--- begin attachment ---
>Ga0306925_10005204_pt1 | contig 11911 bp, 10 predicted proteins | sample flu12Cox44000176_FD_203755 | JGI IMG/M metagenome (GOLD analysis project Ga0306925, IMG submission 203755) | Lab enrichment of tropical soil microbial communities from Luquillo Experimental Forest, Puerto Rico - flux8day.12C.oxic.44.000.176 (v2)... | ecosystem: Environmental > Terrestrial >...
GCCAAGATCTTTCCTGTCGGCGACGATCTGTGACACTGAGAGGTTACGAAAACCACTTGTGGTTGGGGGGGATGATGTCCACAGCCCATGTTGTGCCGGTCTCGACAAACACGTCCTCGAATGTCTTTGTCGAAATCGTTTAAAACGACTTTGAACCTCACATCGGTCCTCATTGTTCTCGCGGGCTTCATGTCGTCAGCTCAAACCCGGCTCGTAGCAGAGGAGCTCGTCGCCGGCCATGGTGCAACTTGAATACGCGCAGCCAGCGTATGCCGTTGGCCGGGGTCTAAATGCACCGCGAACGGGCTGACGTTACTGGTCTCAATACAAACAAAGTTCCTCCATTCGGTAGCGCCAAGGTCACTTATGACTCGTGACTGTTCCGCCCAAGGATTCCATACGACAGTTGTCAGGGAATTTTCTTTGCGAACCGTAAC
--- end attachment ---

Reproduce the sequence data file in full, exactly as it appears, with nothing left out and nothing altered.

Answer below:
>Ga0306925_10005204_pt1 | contig 11911 bp, 10 predicted proteins | sample flu12Cox44000176_FD_203755 | JGI IMG/M metagenome (GOLD analysis project Ga0306925, IMG submission 203755) | Lab enrichment of tropical soil microbial communities from Luquillo Experimental Forest, Puerto Rico - flux8day.12C.oxic.44.000.176 (v2)... | ecosystem: Environmental > Terrestrial >...
GCCAAGATCTTTCCTGTCGGCGACGATCTGTGACACTGAGAGGTTACGAAAACCACTTGTGGTTGGGGGGGATGATGTCCACAGCCCATGTTGTGCCGGTCTCGACAAACACGTCCTCGAATGTCTTTGTCGAAATCGTTTAAAACGACTTTGAACCTCACATCGGTCCTCATTGTTCTCGCGGGCTTCATGTCGTCAGCTCAAACCCGGCTCGTAGCAGAGGAGCTCGTCGCCGGCCATGGTGCAACTTGAATACGCGCAGCCAGCGTATGCCGTTGGCCGGGGTCTAAATGCACCGCGAACGGGCTGACGTTACTGGTCTCAATACAAACAAAGTTCCTCCATTCGGTAGCGCCAAGGTCACTTATGACTCGTGACTGTTCCGCCCAAGGATTCCATACGACAGTTGTCAGGGAATTTTCTTTGCGAACCGTAAC